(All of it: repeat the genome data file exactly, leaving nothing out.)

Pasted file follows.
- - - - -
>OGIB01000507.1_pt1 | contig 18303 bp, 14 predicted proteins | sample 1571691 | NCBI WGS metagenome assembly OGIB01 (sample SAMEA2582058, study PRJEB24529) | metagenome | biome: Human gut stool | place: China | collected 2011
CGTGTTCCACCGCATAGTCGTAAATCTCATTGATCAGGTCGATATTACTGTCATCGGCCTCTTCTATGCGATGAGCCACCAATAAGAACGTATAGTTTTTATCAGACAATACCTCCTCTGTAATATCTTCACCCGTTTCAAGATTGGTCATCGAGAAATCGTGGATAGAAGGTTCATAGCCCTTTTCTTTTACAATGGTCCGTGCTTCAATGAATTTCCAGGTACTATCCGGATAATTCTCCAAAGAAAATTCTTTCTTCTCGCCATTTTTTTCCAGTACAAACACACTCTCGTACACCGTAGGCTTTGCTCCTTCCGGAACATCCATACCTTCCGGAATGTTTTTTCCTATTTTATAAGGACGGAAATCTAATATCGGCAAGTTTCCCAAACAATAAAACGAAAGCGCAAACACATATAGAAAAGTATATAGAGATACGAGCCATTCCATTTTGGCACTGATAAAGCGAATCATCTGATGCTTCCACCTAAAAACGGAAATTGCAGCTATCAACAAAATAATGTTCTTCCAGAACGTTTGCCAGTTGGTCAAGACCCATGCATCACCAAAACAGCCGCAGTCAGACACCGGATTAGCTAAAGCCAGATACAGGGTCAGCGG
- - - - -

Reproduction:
>OGIB01000507.1_pt1 | contig 18303 bp, 14 predicted proteins | sample 1571691 | NCBI WGS metagenome assembly OGIB01 (sample SAMEA2582058, study PRJEB24529) | metagenome | biome: Human gut stool | place: China | collected 2011
CGTGTTCCACCGCATAGTCGTAAATCTCATTGATCAGGTCGATATTACTGTCATCGGCCTCTTCTATGCGATGAGCCACCAATAAGAACGTATAGTTTTTATCAGACAATACCTCCTCTGTAATATCTTCACCCGTTTCAAGATTGGTCATCGAGAAATCGTGGATAGAAGGTTCATAGCCCTTTTCTTTTACAATGGTCCGTGCTTCAATGAATTTCCAGGTACTATCCGGATAATTCTCCAAAGAAAATTCTTTCTTCTCGCCATTTTTTTCCAGTACAAACACACTCTCGTACACCGTAGGCTTTGCTCCTTCCGGAACATCCATACCTTCCGGAATGTTTTTTCCTATTTTATAAGGACGGAAATCTAATATCGGCAAGTTTCCCAAACAATAAAACGAAAGCGCAAACACATATAGAAAAGTATATAGAGATACGAGCCATTCCATTTTGGCACTGATAAAGCGAATCATCTGATGCTTCCACCTAAAAACGGAAATTGCAGCTATCAACAAAATAATGTTCTTCCAGAACGTTTGCCAGTTGGTCAAGACCCATGCATCACCAAAACAGCCGCAGTCAGACACCGGATTAGCTAAAGCCAGATACAGGGTCAGCGG